Published April 19th, 2018 at 6:00 AM
Music lovers worldwide will celebrate in unison this Saturday, April 21, in faithful observance of Record Store Day – a crate geek holiday that began in 2007 and has enjoyed year-over-year growth in both geographical reach and sales figures since its creation by the Record Store Day organization.
And while it is undoubtedly the Black Friday of the music sales world, it is also a crucial opportunity to celebrate and support independent records stores. Local record shops have become an integral part of the local music scene – providing a gathering place for music fans and launch pad for local musicians.
Here are five great reasons to shop local on Record Store Day – straight from the mouths of some of the city’s finest purveyors of vinyl grooves:
Promise Clutter, manager of Revolution Records, loves that record stores like hers provide a warm, cozy place for people who love music. And RSD is a great way to celebrate that.
“A lot of emphasis in the media is put on about the exclusives for sale [on RSD], but I think a lot of people just like to come out and celebrate with us to shop the racks,” Clutter said. “Record stores have always fostered a very unique culture. I think they’re necessary in the community and hold a special place in a lot of people’s’ hearts as being a home for the music nerds who don’t otherwise have one. So Record Store Day ends up being a celebration of that culture.”
Revolution Records | 1830 Locust St.; open Saturday 8 a.m. to 11 p.m.
Kyle Maggart, co-owner of Brothers Music, sees the day as a great opportunity to buy official RSD releases, but also a chance to catch some rare releases.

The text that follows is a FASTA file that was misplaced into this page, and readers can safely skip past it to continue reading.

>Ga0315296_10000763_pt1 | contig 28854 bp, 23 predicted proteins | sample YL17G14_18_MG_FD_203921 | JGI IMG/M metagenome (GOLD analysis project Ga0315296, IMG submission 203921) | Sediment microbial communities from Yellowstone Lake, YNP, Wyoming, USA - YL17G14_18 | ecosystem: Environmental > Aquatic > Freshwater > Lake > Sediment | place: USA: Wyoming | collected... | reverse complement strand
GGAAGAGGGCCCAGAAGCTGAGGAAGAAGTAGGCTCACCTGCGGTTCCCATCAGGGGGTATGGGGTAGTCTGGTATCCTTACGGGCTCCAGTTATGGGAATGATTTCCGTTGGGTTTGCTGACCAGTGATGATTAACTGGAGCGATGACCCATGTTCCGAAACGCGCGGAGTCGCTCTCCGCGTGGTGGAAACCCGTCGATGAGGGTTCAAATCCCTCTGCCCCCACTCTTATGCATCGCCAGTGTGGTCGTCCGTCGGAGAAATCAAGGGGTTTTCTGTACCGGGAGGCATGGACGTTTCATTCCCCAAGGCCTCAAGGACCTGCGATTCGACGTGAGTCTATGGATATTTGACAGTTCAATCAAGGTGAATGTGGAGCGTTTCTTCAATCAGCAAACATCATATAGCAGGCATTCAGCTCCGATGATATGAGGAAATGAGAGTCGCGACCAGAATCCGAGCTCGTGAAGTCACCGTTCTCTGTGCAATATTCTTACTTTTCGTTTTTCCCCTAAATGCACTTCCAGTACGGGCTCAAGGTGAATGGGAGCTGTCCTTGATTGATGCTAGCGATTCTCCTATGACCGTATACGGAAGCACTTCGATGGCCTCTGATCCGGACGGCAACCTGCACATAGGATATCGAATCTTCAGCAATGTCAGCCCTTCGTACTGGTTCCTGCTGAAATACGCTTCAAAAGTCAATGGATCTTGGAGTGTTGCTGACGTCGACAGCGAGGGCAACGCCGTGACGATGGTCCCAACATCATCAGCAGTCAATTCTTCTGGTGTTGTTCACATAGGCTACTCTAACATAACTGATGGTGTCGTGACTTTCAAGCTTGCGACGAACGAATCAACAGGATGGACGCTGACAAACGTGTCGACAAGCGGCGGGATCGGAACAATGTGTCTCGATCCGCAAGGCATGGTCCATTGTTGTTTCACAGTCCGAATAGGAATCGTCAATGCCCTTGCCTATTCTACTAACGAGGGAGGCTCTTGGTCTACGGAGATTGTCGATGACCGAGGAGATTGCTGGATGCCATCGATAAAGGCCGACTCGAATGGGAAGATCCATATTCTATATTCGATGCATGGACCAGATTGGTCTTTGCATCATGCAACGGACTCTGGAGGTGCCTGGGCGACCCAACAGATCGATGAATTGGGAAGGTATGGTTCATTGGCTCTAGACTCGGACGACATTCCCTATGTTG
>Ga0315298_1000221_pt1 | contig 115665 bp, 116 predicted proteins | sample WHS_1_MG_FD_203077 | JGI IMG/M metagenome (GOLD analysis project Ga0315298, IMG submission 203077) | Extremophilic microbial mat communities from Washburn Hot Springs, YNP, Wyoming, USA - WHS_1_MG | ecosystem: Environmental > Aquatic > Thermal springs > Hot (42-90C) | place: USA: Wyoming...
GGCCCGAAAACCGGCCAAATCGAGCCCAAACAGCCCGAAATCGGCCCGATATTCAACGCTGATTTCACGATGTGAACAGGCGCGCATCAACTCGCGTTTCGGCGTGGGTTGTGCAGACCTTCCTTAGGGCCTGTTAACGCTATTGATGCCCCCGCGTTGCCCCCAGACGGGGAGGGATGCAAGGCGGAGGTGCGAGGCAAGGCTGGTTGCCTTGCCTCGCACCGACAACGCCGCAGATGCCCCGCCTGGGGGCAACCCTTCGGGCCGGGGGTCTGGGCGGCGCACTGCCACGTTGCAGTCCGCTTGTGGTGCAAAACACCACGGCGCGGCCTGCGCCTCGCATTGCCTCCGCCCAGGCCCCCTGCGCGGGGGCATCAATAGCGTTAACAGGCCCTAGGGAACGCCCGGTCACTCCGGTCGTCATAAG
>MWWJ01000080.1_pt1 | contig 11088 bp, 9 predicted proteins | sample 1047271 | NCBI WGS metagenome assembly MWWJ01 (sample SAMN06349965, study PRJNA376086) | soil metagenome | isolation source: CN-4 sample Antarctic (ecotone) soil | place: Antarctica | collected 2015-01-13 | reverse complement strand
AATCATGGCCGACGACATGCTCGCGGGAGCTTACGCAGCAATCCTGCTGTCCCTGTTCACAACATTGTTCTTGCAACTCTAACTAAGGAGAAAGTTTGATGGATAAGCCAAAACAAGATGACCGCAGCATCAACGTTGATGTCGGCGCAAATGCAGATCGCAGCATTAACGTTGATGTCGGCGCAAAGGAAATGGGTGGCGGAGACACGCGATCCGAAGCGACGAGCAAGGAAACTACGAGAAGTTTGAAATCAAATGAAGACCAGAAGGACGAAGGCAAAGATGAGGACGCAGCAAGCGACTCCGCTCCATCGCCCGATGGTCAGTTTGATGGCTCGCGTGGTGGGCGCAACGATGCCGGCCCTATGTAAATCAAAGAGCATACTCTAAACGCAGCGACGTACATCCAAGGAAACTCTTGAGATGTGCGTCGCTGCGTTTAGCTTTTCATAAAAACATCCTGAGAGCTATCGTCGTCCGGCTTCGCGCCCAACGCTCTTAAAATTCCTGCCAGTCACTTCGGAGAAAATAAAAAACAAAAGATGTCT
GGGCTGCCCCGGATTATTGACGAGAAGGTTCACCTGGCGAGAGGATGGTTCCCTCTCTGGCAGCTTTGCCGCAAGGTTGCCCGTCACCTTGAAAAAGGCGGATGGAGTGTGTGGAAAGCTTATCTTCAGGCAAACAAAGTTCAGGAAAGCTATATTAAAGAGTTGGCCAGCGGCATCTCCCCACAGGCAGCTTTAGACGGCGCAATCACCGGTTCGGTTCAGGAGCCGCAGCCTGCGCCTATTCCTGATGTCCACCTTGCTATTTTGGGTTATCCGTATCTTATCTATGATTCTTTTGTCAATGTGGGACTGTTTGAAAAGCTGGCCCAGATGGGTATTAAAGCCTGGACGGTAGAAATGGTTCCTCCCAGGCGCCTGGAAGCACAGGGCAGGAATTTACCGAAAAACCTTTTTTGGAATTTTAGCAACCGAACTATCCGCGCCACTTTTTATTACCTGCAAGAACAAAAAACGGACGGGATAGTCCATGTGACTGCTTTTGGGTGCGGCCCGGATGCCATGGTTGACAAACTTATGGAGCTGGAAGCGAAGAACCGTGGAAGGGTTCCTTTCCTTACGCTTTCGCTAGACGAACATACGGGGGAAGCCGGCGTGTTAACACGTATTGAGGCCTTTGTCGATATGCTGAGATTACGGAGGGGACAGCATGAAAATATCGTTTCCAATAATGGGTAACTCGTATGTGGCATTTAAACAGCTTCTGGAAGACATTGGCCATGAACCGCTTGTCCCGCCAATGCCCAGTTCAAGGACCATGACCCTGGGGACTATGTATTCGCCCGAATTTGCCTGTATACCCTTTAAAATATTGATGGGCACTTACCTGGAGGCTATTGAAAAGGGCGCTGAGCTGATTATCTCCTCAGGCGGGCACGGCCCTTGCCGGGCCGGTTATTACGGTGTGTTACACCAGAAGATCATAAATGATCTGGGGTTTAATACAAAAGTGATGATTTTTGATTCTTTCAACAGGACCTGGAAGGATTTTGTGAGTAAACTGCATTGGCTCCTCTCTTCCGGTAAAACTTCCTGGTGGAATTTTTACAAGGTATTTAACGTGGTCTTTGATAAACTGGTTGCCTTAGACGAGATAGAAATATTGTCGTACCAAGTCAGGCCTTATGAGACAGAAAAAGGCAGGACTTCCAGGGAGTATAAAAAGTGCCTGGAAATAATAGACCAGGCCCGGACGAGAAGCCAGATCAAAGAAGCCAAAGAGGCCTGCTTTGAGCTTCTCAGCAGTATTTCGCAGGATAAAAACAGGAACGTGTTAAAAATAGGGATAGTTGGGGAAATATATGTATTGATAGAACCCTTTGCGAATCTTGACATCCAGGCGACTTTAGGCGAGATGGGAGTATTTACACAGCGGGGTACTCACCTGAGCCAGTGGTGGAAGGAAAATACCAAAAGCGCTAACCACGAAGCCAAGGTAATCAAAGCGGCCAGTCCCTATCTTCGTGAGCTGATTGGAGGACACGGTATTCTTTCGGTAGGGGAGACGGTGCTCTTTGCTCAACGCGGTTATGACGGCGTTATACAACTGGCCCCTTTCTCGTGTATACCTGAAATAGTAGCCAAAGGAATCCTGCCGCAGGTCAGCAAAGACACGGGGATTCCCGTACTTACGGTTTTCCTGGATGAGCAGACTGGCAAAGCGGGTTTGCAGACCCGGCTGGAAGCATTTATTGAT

“We’re not as big as some of the other stores. So one way we try to compete is by putting out really hard to find records. We will still have exclusives and we ordered more exclusives than we’ve ever ordered before. But we are primarily a used record store,” Maggart said. “I’m the main buyer for large collections. And over the course of a year, we’ll buy around 7,000 records and slowly release them in store. So in addition to exclusives, we’ll put out about 800 rare used records, just on that day.”
Brothers Music | 5921 Johnson Drive, Mission, KS 66202; open Saturday 9 a.m. to 6 p.m.
Christian LaBeau, buyer and manager of Josey records likes the way that records can transform the process of music listening.
“With records, you’re taking time out. You’re not just throwing it on and driving and not really paying attention to it. You’re actually sitting down because you want to hear the record,” Labeau said. “There is a record club that comes to our store, and when they meet, they have a dinner and someone brings a record over that nobody has heard. And they all agree to turn their phones turn off so they can just listen to the record. I think people are just tired of pressing buttons and want to feel more connected.”
Josey Records | 1814 Oak St.; open Saturday 8 a.m. to 10 p.m.
— Dan Calderon is Kansas City native, an attorney, and contributor to Flatland. You can contact him by emailing firstname.lastname@example.org, or on Twitter @dansascity.